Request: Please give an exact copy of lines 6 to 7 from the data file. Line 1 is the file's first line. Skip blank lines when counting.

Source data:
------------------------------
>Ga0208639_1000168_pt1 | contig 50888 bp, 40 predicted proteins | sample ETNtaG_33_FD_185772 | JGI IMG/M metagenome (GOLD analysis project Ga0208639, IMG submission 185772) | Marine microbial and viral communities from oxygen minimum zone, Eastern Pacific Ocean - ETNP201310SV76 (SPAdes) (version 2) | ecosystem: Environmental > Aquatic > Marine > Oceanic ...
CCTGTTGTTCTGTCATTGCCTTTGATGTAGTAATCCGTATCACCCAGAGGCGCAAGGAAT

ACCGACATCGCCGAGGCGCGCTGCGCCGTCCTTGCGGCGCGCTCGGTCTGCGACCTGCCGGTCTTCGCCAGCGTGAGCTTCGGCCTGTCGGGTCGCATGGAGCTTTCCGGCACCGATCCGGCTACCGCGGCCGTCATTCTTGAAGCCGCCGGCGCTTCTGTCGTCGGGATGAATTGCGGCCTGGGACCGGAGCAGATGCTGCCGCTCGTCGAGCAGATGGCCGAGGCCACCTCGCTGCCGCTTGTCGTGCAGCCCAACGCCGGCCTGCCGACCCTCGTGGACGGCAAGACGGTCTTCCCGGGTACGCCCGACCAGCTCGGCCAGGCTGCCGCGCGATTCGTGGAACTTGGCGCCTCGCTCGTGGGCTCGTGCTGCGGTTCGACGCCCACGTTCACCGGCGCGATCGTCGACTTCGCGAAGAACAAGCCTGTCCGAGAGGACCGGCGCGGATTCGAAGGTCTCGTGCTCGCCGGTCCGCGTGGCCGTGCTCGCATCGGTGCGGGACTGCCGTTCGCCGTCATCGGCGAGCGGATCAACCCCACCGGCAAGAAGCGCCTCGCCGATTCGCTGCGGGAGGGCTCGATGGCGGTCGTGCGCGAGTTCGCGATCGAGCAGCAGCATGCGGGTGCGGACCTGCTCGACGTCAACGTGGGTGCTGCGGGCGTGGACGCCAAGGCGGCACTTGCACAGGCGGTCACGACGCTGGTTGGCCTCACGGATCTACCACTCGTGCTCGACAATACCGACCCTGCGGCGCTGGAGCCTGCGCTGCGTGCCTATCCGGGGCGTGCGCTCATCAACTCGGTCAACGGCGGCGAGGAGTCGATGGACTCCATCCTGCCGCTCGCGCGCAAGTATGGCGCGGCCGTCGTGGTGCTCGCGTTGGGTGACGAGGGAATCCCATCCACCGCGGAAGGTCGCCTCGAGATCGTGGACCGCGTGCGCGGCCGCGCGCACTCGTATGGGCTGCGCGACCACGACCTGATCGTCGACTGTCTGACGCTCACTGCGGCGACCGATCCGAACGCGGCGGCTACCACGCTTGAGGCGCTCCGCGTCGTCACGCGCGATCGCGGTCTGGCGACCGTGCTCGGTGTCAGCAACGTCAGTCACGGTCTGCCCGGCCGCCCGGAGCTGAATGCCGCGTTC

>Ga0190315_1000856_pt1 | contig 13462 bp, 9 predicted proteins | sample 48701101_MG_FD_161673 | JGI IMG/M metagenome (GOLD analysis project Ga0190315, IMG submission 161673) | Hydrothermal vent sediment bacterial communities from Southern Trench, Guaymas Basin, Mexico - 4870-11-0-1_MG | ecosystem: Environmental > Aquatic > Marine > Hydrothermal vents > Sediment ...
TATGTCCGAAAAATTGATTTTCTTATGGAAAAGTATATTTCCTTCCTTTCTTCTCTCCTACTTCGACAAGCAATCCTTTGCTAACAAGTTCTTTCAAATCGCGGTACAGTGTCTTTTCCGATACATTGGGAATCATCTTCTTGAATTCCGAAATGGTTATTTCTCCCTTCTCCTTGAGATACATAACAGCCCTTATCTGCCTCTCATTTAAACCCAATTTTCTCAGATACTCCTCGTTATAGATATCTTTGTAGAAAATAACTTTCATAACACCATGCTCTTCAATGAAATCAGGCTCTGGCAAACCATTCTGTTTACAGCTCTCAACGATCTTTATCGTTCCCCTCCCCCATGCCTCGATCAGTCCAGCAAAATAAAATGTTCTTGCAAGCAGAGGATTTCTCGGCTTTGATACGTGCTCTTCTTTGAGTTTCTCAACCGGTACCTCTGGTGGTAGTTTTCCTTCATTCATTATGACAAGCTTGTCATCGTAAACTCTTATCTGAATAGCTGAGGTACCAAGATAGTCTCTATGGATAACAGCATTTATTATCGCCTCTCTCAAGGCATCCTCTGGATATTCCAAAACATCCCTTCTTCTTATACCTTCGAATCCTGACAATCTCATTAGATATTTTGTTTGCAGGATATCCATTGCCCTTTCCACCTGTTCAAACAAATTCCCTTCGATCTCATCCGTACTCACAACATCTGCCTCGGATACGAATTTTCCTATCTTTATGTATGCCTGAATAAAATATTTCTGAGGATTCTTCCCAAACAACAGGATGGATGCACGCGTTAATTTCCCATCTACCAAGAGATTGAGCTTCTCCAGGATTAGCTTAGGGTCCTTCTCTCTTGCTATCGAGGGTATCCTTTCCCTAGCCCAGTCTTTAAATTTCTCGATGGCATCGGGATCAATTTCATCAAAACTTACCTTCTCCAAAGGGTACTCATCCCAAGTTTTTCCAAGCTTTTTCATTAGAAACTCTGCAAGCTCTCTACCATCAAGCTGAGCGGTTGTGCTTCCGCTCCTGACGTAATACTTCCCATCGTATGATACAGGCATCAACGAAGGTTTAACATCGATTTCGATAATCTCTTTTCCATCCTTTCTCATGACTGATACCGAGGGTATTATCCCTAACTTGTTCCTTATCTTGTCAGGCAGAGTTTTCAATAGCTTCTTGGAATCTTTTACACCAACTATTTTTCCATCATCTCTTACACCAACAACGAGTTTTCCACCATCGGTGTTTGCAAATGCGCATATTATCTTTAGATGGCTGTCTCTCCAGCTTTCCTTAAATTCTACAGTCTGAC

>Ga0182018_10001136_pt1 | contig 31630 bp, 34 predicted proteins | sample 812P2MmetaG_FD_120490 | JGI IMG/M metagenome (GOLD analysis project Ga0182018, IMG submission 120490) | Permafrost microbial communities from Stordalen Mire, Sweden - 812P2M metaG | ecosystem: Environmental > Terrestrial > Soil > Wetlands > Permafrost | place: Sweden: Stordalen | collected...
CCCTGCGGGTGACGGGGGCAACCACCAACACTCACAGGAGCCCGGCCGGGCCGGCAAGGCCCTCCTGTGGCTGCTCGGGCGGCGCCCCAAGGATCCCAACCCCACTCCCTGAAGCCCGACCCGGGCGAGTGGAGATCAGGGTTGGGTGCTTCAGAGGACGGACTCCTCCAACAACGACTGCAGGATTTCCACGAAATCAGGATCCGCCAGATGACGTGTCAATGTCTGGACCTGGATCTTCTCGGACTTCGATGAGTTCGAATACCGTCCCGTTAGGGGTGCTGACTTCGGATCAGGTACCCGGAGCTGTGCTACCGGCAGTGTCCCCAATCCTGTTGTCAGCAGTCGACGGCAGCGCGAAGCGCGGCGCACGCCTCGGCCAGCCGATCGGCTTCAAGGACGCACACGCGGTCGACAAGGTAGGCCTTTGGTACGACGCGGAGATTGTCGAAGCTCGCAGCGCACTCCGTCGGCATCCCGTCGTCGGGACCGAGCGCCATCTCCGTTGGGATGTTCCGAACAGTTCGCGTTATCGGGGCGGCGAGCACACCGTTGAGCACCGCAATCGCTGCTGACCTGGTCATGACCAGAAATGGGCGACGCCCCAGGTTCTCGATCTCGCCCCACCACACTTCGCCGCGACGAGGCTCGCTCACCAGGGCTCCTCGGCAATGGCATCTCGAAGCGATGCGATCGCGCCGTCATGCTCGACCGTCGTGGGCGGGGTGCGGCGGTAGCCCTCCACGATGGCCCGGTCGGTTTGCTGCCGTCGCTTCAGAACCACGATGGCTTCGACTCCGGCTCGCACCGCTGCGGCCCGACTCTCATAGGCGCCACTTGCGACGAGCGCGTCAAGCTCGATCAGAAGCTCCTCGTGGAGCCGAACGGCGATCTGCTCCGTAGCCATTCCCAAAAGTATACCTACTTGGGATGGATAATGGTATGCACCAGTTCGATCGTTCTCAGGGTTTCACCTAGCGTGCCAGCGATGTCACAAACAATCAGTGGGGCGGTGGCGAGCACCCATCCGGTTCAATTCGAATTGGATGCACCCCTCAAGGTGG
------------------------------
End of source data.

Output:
>Ga0182018_10001136_pt1 | contig 31630 bp, 34 predicted proteins | sample 812P2MmetaG_FD_120490 | JGI IMG/M metagenome (GOLD analysis project Ga0182018, IMG submission 120490) | Permafrost microbial communities from Stordalen Mire, Sweden - 812P2M metaG | ecosystem: Environmental > Terrestrial > Soil > Wetlands > Permafrost | place: Sweden: Stordalen | collected...
CCCTGCGGGTGACGGGGGCAACCACCAACACTCACAGGAGCCCGGCCGGGCCGGCAAGGCCCTCCTGTGGCTGCTCGGGCGGCGCCCCAAGGATCCCAACCCCACTCCCTGAAGCCCGACCCGGGCGAGTGGAGATCAGGGTTGGGTGCTTCAGAGGACGGACTCCTCCAACAACGACTGCAGGATTTCCACGAAATCAGGATCCGCCAGATGACGTGTCAATGTCTGGACCTGGATCTTCTCGGACTTCGATGAGTTCGAATACCGTCCCGTTAGGGGTGCTGACTTCGGATCAGGTACCCGGAGCTGTGCTACCGGCAGTGTCCCCAATCCTGTTGTCAGCAGTCGACGGCAGCGCGAAGCGCGGCGCACGCCTCGGCCAGCCGATCGGCTTCAAGGACGCACACGCGGTCGACAAGGTAGGCCTTTGGTACGACGCGGAGATTGTCGAAGCTCGCAGCGCACTCCGTCGGCATCCCGTCGTCGGGACCGAGCGCCATCTCCGTTGGGATGTTCCGAACAGTTCGCGTTATCGGGGCGGCGAGCACACCGTTGAGCACCGCAATCGCTGCTGACCTGGTCATGACCAGAAATGGGCGACGCCCCAGGTTCTCGATCTCGCCCCACCACACTTCGCCGCGACGAGGCTCGCTCACCAGGGCTCCTCGGCAATGGCATCTCGAAGCGATGCGATCGCGCCGTCATGCTCGACCGTCGTGGGCGGGGTGCGGCGGTAGCCCTCCACGATGGCCCGGTCGGTTTGCTGCCGTCGCTTCAGAACCACGATGGCTTCGACTCCGGCTCGCACCGCTGCGGCCCGACTCTCATAGGCGCCACTTGCGACGAGCGCGTCAAGCTCGATCAGAAGCTCCTCGTGGAGCCGAACGGCGATCTGCTCCGTAGCCATTCCCAAAAGTATACCTACTTGGGATGGATAATGGTATGCACCAGTTCGATCGTTCTCAGGGTTTCACCTAGCGTGCCAGCGATGTCACAAACAATCAGTGGGGCGGTGGCGAGCACCCATCCGGTTCAATTCGAATTGGATGCACCCCTCAAGGTGG